Cadabra Records has, by this point, solidified themselves as the forerunners in the genre of spoken word arts. Not that they have a ton of competition in this field, but even if that were the case, the works that they have been creating could only be described as premium in every element. Each chosen theme is given the absolute best presentation one could hope to find. Original album artwork, professional well-rehearsed readings and soundscapes that give the perfect atmosphere to each reading all come together in a packaging that is itself top-notch.
For myself, as well as for readers of This Is Darkness, the selections by H.P. Lovecraft have been the most appropriate to cover. The connections between H.P. Lovecraft’s works and the dark ambient scene run incredibly deep, with inspiration from his works going far back in the history of the genre. Though currently, more so than ever before Lovecraft is a prime inspiration for the dark ambient musicians and their albums. I could give a pretty lengthy list of all the tracks and/or albums of the last few years which have been inspired by Lovecraft or one of his weird contemporaries.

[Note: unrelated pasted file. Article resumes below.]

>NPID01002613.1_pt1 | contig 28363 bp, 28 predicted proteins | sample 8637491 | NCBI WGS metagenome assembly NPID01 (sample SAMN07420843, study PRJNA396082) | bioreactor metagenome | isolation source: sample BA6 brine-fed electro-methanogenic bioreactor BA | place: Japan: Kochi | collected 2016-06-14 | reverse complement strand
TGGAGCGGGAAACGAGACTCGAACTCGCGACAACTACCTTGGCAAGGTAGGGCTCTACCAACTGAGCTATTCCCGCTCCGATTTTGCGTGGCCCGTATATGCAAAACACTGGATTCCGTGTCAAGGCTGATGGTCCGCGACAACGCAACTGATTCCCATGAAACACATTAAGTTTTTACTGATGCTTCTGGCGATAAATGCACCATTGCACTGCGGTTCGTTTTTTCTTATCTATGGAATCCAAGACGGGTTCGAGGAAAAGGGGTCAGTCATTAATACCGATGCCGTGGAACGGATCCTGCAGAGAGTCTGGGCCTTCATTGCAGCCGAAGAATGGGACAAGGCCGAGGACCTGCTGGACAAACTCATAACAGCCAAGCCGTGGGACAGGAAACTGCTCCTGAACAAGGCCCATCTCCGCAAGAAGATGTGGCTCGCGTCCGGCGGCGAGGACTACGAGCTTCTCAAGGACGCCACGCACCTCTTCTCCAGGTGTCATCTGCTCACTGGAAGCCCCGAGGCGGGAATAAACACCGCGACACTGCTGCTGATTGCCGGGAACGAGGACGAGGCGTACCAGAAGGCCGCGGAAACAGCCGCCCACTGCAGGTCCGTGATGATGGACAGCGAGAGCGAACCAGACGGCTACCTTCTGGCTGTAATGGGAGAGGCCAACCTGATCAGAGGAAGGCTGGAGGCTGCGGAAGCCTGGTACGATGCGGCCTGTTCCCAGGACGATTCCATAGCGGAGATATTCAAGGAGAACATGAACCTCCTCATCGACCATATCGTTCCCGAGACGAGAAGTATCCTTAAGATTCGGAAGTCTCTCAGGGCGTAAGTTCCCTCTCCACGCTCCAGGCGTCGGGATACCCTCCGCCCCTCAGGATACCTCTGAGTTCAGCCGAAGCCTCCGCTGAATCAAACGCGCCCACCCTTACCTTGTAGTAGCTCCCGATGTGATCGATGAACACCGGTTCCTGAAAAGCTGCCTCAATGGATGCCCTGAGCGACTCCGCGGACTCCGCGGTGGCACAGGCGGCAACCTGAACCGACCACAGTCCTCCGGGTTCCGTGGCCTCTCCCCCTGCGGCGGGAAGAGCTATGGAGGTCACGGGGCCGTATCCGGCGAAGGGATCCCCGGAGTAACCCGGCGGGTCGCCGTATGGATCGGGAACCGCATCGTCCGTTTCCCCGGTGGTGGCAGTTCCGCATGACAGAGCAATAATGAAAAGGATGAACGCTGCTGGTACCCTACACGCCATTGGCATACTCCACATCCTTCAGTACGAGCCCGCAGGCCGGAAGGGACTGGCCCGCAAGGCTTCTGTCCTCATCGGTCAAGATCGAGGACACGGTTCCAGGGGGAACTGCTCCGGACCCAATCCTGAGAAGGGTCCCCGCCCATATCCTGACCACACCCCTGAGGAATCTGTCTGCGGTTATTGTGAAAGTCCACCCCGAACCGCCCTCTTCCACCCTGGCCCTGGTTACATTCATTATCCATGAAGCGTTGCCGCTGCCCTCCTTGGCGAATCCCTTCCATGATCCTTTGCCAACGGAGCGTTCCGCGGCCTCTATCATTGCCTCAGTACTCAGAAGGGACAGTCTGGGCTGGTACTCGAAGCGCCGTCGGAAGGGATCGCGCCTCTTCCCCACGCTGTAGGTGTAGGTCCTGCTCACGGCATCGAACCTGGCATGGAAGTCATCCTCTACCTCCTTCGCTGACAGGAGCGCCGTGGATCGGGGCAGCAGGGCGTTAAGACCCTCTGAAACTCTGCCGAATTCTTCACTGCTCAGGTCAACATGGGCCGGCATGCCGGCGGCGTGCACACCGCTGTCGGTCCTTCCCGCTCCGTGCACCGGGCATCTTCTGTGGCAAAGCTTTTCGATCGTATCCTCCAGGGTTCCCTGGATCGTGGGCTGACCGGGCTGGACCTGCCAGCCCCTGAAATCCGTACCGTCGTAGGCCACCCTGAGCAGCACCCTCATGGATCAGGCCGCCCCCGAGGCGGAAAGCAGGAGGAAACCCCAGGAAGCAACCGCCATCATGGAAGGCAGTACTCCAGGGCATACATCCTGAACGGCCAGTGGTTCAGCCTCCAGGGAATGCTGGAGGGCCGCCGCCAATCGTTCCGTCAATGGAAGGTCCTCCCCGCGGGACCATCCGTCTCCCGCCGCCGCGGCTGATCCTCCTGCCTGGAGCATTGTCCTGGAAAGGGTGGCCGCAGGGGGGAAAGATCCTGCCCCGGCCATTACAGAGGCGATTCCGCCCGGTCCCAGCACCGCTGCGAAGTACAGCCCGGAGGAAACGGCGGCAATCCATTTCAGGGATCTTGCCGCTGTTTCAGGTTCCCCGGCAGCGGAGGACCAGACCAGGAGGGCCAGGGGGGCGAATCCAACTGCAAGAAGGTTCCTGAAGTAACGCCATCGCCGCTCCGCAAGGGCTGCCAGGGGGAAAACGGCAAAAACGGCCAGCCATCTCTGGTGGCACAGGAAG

While Theologian doesn’t often tap into the energies of Lovecraft in his solo albums, he has become the face of the Lovecraft collection from Cadabra Records, contributing his brilliant and haunting soundscapes to most of the Lovecraft releases on the label. Fungi from Yuggoth is no exception in terms of energy or quality. Theologian again seeks to top his previous output on Fungi from Yuggoth and wholly succeeds in adding the perfect score to this beautiful collection of weird poems.
Fungi from Yuggoth is almost universally agreed to be the most successful collection of H.P. Lovecraft’s poetry. Where Lovecraft had previously written a large swathe of verse about everything from epic ancient Greek mythology to short and playful poems often included in greetings cards to his correspondents, Fungi from Yuggoth taps directly into Lovecraft’s knack for cosmic horror and weird fiction. We are given short fleeting glimpses of many of Lovecraft’s most recognizable components of his corpus of weird works.
Starting with “The Book”, we witness an account of someone taking a tome from some dusty shelves and hurrying it to their home. This singular act builds a backdrop for the rest of the poetry in the collection. We could take each poem as separate parts of a thematically similar whole, or we could see “The Book” as presenting the protagonist of the first few poems with a collection of dark tales, which unfold as he reads through the old tome, so as the protagonist and us, the modern reader/listener, become one and the same. The perfect start to the collection, “The Book” talks about an old tome from elder times, which holds some monstrous secret. Andrew Leman reads with perfect emotional emphasis, giving one particular line a whole life of its own that Lovecraft surely would have appreciated, when he says,